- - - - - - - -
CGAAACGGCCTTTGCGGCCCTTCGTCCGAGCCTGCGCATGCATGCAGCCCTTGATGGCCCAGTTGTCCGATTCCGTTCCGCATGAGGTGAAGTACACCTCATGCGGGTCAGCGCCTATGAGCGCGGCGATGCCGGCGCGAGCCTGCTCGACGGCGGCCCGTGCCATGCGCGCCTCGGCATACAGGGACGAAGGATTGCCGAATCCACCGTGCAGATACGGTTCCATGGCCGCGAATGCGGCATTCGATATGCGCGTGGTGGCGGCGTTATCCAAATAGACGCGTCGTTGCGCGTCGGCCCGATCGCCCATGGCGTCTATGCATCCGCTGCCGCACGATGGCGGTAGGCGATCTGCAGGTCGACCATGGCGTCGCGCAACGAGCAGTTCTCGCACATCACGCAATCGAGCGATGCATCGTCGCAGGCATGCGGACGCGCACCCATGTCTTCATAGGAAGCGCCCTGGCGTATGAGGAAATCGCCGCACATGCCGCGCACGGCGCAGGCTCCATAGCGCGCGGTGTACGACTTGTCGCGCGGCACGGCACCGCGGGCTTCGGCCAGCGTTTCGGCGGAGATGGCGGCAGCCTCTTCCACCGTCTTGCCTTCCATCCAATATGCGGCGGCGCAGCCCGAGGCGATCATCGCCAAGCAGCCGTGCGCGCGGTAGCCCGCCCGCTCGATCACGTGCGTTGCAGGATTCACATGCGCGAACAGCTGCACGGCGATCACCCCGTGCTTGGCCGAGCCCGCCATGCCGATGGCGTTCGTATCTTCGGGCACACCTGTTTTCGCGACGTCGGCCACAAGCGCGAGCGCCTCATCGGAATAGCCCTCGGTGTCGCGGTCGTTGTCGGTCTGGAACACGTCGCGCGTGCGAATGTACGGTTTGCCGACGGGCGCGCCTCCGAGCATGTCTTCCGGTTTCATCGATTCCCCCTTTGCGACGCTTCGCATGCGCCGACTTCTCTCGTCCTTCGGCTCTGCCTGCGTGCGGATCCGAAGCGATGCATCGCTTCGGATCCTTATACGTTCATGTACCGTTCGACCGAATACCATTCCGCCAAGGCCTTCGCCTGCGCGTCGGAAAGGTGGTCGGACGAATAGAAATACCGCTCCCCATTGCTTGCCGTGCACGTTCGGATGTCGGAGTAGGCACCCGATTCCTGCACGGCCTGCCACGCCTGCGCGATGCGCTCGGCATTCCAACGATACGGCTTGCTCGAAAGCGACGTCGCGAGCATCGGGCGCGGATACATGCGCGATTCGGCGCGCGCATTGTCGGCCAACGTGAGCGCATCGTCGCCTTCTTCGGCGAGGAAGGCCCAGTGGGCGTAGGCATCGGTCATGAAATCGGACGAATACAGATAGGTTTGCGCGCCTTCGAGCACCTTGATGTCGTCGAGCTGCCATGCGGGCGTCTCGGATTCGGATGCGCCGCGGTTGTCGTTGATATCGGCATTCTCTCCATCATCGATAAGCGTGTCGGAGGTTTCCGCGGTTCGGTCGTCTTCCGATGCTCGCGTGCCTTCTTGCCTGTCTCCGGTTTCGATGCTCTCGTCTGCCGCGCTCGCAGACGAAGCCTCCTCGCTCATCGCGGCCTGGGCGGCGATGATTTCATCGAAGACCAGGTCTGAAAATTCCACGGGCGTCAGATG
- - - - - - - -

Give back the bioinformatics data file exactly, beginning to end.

CGAAACGGCCTTTGCGGCCCTTCGTCCGAGCCTGCGCATGCATGCAGCCCTTGATGGCCCAGTTGTCCGATTCCGTTCCGCATGAGGTGAAGTACACCTCATGCGGGTCAGCGCCTATGAGCGCGGCGATGCCGGCGCGAGCCTGCTCGACGGCGGCCCGTGCCATGCGCGCCTCGGCATACAGGGACGAAGGATTGCCGAATCCACCGTGCAGATACGGTTCCATGGCCGCGAATGCGGCATTCGATATGCGCGTGGTGGCGGCGTTATCCAAATAGACGCGTCGTTGCGCGTCGGCCCGATCGCCCATGGCGTCTATGCATCCGCTGCCGCACGATGGCGGTAGGCGATCTGCAGGTCGACCATGGCGTCGCGCAACGAGCAGTTCTCGCACATCACGCAATCGAGCGATGCATCGTCGCAGGCATGCGGACGCGCACCCATGTCTTCATAGGAAGCGCCCTGGCGTATGAGGAAATCGCCGCACATGCCGCGCACGGCGCAGGCTCCATAGCGCGCGGTGTACGACTTGTCGCGCGGCACGGCACCGCGGGCTTCGGCCAGCGTTTCGGCGGAGATGGCGGCAGCCTCTTCCACCGTCTTGCCTTCCATCCAATATGCGGCGGCGCAGCCCGAGGCGATCATCGCCAAGCAGCCGTGCGCGCGGTAGCCCGCCCGCTCGATCACGTGCGTTGCAGGATTCACATGCGCGAACAGCTGCACGGCGATCACCCCGTGCTTGGCCGAGCCCGCCATGCCGATGGCGTTCGTATCTTCGGGCACACCTGTTTTCGCGACGTCGGCCACAAGCGCGAGCGCCTCATCGGAATAGCCCTCGGTGTCGCGGTCGTTGTCGGTCTGGAACACGTCGCGCGTGCGAATGTACGGTTTGCCGACGGGCGCGCCTCCGAGCATGTCTTCCGGTTTCATCGATTCCCCCTTTGCGACGCTTCGCATGCGCCGACTTCTCTCGTCCTTCGGCTCTGCCTGCGTGCGGATCCGAAGCGATGCATCGCTTCGGATCCTTATACGTTCATGTACCGTTCGACCGAATACCATTCCGCCAAGGCCTTCGCCTGCGCGTCGGAAAGGTGGTCGGACGAATAGAAATACCGCTCCCCATTGCTTGCCGTGCACGTTCGGATGTCGGAGTAGGCACCCGATTCCTGCACGGCCTGCCACGCCTGCGCGATGCGCTCGGCATTCCAACGATACGGCTTGCTCGAAAGCGACGTCGCGAGCATCGGGCGCGGATACATGCGCGATTCGGCGCGCGCATTGTCGGCCAACGTGAGCGCATCGTCGCCTTCTTCGGCGAGGAAGGCCCAGTGGGCGTAGGCATCGGTCATGAAATCGGACGAATACAGATAGGTTTGCGCGCCTTCGAGCACCTTGATGTCGTCGAGCTGCCATGCGGGCGTCTCGGATTCGGATGCGCCGCGGTTGTCGTTGATATCGGCATTCTCTCCATCATCGATAAGCGTGTCGGAGGTTTCCGCGGTTCGGTCGTCTTCCGATGCTCGCGTGCCTTCTTGCCTGTCTCCGGTTTCGATGCTCTCGTCTGCCGCGCTCGCAGACGAAGCCTCCTCGCTCATCGCGGCCTGGGCGGCGATGATTTCATCGAAGACCAGGTCTGAAAATTCCACGGGCGTCAGATG